How to Watch
So, are you interested in seeing the world’s finest fight it out on the world’s biggest stage in competitive fighting games? Starting this Friday, on July 11, Evo will have 3 official live streams to watch. Pool play and finals for certain games will be streamed at various points over the weekend. If you want to tune in to a specific game, you can check the official schedule here (times in Pacific Daylight Time).
In addition to Evo’s official streams, many community members will be streaming their own side tournaments and pool play for the less popular games. Madcatz, one of the proud sponsors of Evo and the fighting game community at large, will also be streaming their own side events, including a karaoke competition! You can check the Madcatz schedule here. All the times below have been converted to Central Daylight Time.
Skullgirls, Tekken, SoulCalibur, karaoke, and MORE
Blazblue Chrono Phantasma Pool Play, Saturday from 10 AM to 4 PM
Killer Instinct Pool Play, Saturday morning:
Super Smash Bros. Exhibitions:
Super Street Fighter II Turbo: Tournament of Legends, starting Friday at 10:30 AM:
Tekken Tag Tournament 2 Exhibitions, Friday night through Saturday:
Guilty Gear Accent Code +R Tournament, Friday at 2 PM:
Mortal Kombat 9 Tournament, Saturday at 8PM:
Vampire Savior, Top 8, Saturday at 5:30 PM:
As you can plainly see, there are so many games to choose from! If you have to watch only one thing, be sure to check out the Sunday finals, as that’s when the “hype” gets real. For more information, check out the official Evo website.
By Alfredo Dizon, eParisExtra
For video game fans, last week contained seven days of entertainment, charity and good will. When folks didn’t have their eyes glued to the World Cup, they could tune into Summer Games Done Quick 2014, the video game speed run charity marathon. It proved to be a very popular event, with viewership peaking at more than 90,000 simultaneous online viewers. As tradition dictates, it’s time to go over the results of another successful GDQ marathon!
Gamers from all over the world pooled their money together to, as of this writing, raise $716,386 dollars for Doctors Without Borders. This more than doubled amount that was raised at last year’s SGDQ.
While spectators watched their favorite games systematically disassembled live through some entertaining speed runs, they also put their money towards winning various prizes and participating in bid wars to determine the direction of the event.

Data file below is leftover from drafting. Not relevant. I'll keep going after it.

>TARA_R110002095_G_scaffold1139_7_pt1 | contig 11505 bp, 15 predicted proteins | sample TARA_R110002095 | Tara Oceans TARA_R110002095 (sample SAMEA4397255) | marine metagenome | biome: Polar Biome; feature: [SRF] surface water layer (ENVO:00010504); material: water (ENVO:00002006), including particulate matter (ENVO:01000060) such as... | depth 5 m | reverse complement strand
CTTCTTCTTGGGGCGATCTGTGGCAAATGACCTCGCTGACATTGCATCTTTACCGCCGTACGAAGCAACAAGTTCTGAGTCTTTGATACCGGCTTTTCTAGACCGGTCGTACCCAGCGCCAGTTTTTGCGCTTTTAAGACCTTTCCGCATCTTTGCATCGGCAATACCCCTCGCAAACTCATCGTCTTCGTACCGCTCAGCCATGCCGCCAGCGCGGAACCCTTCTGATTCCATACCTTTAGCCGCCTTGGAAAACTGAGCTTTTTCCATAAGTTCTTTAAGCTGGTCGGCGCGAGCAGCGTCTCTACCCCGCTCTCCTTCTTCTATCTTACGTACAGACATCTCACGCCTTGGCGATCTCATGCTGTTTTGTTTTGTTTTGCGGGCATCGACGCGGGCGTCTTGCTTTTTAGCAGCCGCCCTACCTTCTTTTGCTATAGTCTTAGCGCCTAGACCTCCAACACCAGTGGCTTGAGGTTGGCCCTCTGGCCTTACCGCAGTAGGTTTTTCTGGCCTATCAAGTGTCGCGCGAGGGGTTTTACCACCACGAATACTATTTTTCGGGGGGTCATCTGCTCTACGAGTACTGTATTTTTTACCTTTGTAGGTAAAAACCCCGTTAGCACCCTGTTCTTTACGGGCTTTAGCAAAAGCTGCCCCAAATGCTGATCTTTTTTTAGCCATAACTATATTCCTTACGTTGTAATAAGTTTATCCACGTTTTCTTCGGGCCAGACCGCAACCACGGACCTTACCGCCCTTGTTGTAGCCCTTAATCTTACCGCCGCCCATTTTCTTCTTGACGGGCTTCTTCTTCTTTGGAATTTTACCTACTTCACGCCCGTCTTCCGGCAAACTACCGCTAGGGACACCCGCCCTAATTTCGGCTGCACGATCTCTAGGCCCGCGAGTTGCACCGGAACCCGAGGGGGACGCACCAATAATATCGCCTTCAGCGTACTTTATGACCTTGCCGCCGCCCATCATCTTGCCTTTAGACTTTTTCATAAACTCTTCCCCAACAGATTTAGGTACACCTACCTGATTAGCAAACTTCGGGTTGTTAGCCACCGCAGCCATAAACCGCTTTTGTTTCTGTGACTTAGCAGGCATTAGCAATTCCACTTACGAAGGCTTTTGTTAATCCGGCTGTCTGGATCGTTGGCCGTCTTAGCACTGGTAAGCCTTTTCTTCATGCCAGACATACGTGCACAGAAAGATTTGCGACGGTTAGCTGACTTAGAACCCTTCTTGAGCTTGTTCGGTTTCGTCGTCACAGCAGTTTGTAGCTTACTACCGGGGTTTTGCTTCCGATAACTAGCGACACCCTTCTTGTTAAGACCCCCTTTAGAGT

Some popular bid wars included the ever popular “Save or Kill the Animals” decision for the game Super Metroid. In the game, you’re given the option to free some animals from the imminent destruction of an entire planet, but doing so slows you down, which is the antithesis of a speed runner’s nature. Since these people are trying to beat these games as fast as possible, those digital creatures are usually low on the priority list. However, donors could force the runner to save those animals by putting their money towards it. Every year, at every marathon, this vicious bid war has people pouring thousands of dollars into the fate of these animals. Unfortunately for those poor helpless creatures on the planet Zebes, Kill the Animals ended up winning this time around. But, hey, they ended up raising more than $100,000 in the process!
Some incredibly generous donors made numerous individual donations ranging from hundreds to even thousands of dollars. Notch, the creator of Minecraft, plopped down $10,000 dollars on more than one occasion.
This year, SGDQ partnered with the Humble Bundle, which provided anyone donating $25 or more a digital bundle of 11 games that were being run at the marathon. 100 percent of the proceeds went to Doctors Without Borders. They sold 3,255 bundles, raising $83,033, adding to the total.
The event itself was a joy to watch. There were a ton of excellent runs, and even a couple of world records. SGDQ set numerous donation goals and milestones, and they met almost every single one. With a whole week’s worth of content, it would be tough to catch it all, so I’ll point out a few of my personal highlights.
Known as “Boshy” for short, I Wanna Be the Boshy is a clone of the infamous I Wanna Be the Guy. All you need to know about these games is that they are insanely difficult and monstrously unfair. Watching people fail at them has been a great Internet pastime for years. However, witnessing someone who’s actually good at the games is another story. Runner Witwix demonstrated extreme skill to be able to navigate the spiked hell mazes and surprise spider attacks while also simultaneously delivering exceptional commentary on the game and his strategy. Even if he did fail at the game, Witwix had pals willing to donate a dollar for every Game Over screen he saw, and considering the nature of the game, that ended up being quite a few.
I have no idea what ZZT is, and watching this speed run did not help with that one bit. Regardless, the cluelessness that couch commentator Dacidbro mixed with the vague explanations from runner Cosmo makes for a supremely comedic run that looks like utter nonsense. You won’t learn much from watching this ZZT speed run, but you probably will laugh out loud.
This was less of a speed run and more of a demonstration of how incredibly cheesy this 1997 computer game is. The runner opted to let every single ridiculous cutscene play out instead of skipping them, resulting in one of the most bizarre visual narratives ever presented in a video game. It just goes to remind you that Goosebumps was always more comedy than horror.